i>

Thursday, April 06, 2006

Leithart on Henry de Lubac

The Rev'd Dr. Peter Leithart has written a very nice introduction of de Lubac. Give it a read!

INTRODUCTION
The French Jesuit theologian Henri de Lubac (1896-1991) was one of the most significant Catholic theologians of the twentieth century, a central figure in the ressourcement movement and the nouvelle theologie movement that inspired the change of atmosphere in the Catholic church leading up to Vatican II. In his recent book on de Lubac, John Milbank claims that de Lubac and the Russian Orthodox theologian Sergei Bulgakov were the two great giants of twentieth-century theology.

De Lubac's work covers a wide range of subjects. His earliest work, which I'll discuss below, was on the Thomist conception of the "supernatural," and more narrowly on the question of whether man has a natural desire for the supernatural. (Though this seems to be a pretty fine point, it has wide ramifications for Catholic theology, and for all Christian theology.) He also wrote a yet-untranslated work on medieval Eucharstic theology (Corpus Mysticum), a four-volume study of medieval methods of exegesis, a history of modern atheism, studies of the medieval figure Joachim of Fiore, the Renaissance philosopher Pico della Mirandola and the modern Catholic evolutionary philosopher Pierre Teilhard de Chardin. His work is unusual in that he almost never speaks in his own voice, preferring instead to explore theological questions through massively documented historical studies. Part of this may have been due to the Vatican's reaction to his early work on the supernatural, which was one object of condemnation in the Papal Encyclical Humani Generis (1950). De Lubac did not change his opinions, though his work after the encyclical is more carefully qualified than his earliest work, but the papal challenge seems to have left him hesitant to express his views too directly (Milbank calls him a "stuttering, somewhat traumatized theologian, only able to articulate his convictions in somewhat oblique fragments"). He intended to write a treatise on Christology and a history of mysticism, but never finished these projects.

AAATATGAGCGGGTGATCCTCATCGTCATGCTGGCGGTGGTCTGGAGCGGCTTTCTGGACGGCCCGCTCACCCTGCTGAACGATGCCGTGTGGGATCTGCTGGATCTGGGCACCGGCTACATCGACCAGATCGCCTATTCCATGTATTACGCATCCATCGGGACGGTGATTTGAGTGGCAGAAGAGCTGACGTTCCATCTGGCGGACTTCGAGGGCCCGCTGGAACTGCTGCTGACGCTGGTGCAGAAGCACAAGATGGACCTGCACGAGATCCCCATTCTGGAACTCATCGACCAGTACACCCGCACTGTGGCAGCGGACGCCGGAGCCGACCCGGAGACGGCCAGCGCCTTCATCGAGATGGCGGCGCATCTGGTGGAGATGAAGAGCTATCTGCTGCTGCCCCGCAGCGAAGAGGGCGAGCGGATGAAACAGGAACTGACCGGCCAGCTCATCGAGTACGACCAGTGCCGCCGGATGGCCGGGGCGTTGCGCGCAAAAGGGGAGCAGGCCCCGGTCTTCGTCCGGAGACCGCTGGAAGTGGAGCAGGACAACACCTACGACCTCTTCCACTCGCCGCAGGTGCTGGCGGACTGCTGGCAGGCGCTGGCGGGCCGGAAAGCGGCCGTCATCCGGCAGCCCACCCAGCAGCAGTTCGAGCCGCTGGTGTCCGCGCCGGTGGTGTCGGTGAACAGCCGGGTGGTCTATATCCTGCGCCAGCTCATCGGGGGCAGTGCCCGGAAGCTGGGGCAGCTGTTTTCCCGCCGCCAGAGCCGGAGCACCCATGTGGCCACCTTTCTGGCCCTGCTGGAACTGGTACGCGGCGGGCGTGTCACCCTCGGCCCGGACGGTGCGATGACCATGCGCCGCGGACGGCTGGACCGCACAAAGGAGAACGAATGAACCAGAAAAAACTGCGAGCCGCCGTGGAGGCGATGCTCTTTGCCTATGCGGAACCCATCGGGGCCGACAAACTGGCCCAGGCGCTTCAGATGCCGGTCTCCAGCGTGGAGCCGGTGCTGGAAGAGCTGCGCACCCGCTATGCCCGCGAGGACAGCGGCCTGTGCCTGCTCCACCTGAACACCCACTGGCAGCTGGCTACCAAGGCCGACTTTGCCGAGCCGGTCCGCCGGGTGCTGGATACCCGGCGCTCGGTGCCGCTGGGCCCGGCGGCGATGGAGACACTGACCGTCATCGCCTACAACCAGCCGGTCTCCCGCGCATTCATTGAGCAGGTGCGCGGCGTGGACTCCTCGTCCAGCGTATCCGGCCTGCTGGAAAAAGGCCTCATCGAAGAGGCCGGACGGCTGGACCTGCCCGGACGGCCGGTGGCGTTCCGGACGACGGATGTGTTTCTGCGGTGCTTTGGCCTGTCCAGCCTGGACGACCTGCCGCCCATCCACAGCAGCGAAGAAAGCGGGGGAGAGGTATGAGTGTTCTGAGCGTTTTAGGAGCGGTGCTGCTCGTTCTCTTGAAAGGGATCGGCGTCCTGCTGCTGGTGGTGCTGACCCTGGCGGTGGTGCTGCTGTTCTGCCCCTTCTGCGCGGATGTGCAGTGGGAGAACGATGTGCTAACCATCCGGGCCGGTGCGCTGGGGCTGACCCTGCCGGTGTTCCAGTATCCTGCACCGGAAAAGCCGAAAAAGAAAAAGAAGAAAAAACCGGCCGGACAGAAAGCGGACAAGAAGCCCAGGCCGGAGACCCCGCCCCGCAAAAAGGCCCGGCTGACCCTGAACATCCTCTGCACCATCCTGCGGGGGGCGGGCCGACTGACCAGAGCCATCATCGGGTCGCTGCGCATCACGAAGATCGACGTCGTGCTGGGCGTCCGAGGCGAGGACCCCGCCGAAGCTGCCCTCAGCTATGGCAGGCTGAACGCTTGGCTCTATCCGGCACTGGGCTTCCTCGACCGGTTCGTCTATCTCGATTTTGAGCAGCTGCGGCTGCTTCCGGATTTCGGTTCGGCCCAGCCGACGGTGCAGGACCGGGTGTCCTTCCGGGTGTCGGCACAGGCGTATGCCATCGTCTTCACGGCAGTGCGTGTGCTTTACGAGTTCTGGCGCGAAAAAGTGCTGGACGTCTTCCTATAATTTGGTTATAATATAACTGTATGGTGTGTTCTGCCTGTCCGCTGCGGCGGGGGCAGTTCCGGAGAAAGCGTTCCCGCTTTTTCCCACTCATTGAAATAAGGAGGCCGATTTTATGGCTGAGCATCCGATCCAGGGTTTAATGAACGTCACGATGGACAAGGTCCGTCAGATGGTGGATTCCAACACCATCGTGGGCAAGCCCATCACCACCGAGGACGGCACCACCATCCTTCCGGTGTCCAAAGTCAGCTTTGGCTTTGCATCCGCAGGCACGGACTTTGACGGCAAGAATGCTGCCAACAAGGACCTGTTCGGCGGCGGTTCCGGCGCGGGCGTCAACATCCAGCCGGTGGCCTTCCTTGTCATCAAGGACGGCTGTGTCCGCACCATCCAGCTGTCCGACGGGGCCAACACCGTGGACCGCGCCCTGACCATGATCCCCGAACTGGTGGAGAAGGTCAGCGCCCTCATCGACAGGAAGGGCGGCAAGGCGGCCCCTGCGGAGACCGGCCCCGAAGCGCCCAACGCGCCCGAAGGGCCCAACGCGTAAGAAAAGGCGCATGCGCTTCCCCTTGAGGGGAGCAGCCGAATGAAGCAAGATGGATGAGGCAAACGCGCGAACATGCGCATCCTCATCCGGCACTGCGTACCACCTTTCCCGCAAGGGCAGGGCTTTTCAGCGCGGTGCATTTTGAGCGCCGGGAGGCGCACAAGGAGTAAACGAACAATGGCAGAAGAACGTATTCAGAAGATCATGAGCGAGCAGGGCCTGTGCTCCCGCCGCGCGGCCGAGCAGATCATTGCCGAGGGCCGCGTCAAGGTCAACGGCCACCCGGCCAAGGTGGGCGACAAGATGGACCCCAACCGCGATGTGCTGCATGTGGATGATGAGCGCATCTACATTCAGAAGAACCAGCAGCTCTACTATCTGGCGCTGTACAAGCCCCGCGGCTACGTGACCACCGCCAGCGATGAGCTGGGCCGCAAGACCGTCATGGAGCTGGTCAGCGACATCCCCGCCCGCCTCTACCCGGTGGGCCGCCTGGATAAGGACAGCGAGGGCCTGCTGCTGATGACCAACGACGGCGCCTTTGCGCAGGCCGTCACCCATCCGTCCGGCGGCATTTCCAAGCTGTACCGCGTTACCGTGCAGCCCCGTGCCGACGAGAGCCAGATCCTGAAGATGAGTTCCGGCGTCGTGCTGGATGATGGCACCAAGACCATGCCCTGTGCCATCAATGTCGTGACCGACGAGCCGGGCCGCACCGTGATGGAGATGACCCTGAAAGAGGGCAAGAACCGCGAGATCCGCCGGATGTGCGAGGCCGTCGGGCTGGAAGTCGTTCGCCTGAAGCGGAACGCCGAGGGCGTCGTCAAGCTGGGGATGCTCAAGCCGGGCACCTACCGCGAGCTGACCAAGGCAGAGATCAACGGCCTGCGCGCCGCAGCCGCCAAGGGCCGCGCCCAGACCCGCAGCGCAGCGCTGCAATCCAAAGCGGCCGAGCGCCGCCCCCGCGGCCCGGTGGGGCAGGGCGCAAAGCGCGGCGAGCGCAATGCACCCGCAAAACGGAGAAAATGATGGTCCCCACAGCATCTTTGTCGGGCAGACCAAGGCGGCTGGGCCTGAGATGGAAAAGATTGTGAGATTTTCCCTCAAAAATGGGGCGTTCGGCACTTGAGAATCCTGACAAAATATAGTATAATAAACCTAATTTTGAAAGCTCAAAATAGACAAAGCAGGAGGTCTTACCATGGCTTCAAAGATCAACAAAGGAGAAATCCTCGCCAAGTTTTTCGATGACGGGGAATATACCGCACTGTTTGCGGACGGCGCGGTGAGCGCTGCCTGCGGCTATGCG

CAJETAN AND THOMAS
The debate over the supernatural in modern Roman Catholic theology is partly a debate about the interpretation of Aquinas, who has been the most important authority of modern Catholic theology. According to the influential interpretation offered by the Dominican Cardinal Cajetan (1469-1534), Thomas offered a kind of two-storey view of the world, with a self-sufficient "natural" world at the bottom and an added "supernatural" world at the top. (This is the interpretation of Thomas offered by Protestant critics like Francis Schaeffer.) Thus, for instance, philosophy, politics, economics, are explorations of the natural world and the natural nature of man, and can be conducted without any reference to God or grace. Thomas can offer proofs for the existence of God on the basis of natural reason, and then reason from that to revealed and supernatural truths. On this reading, Thomas operates within dualisms of reason/faith, philosophy/theology, nature/grace.

Read it all here.

0 Comments:

Post a Comment

<< Home

    O God, most glorious, most bountiful, accept, we humbly beseech thee, our praises and thanksgivings for thy holy Catholic Church, the mother of us all who bear the name of Christ; for the faith which it hath conveyed in safety to our time, and the mercies by which it hath enlarged and comforted the souls of men; for the virtues which it hath established upon earth, and the holy lives by which it glorifieth both the world and thee; to whom, O blessed Trinity (+), be ascribed all honour, might, majesty and dominion, now and for ever. Amen.
    --Bishop Lancelot Andrewes

Societas Sanctae Crucis

About Me


My Profile

Links

  • To the Theotokos
  • My Parish Church
  • Taking Jesus to the Streets
  • The Angelus
  • Steel Family News
  • Anglicans For Life
  • My PHD Supervisor
  • Diocese of Durham
  • N.T. Wright Bishop of Durham
  • Bishop of Beverley FiF PEV
  • Forward in Faith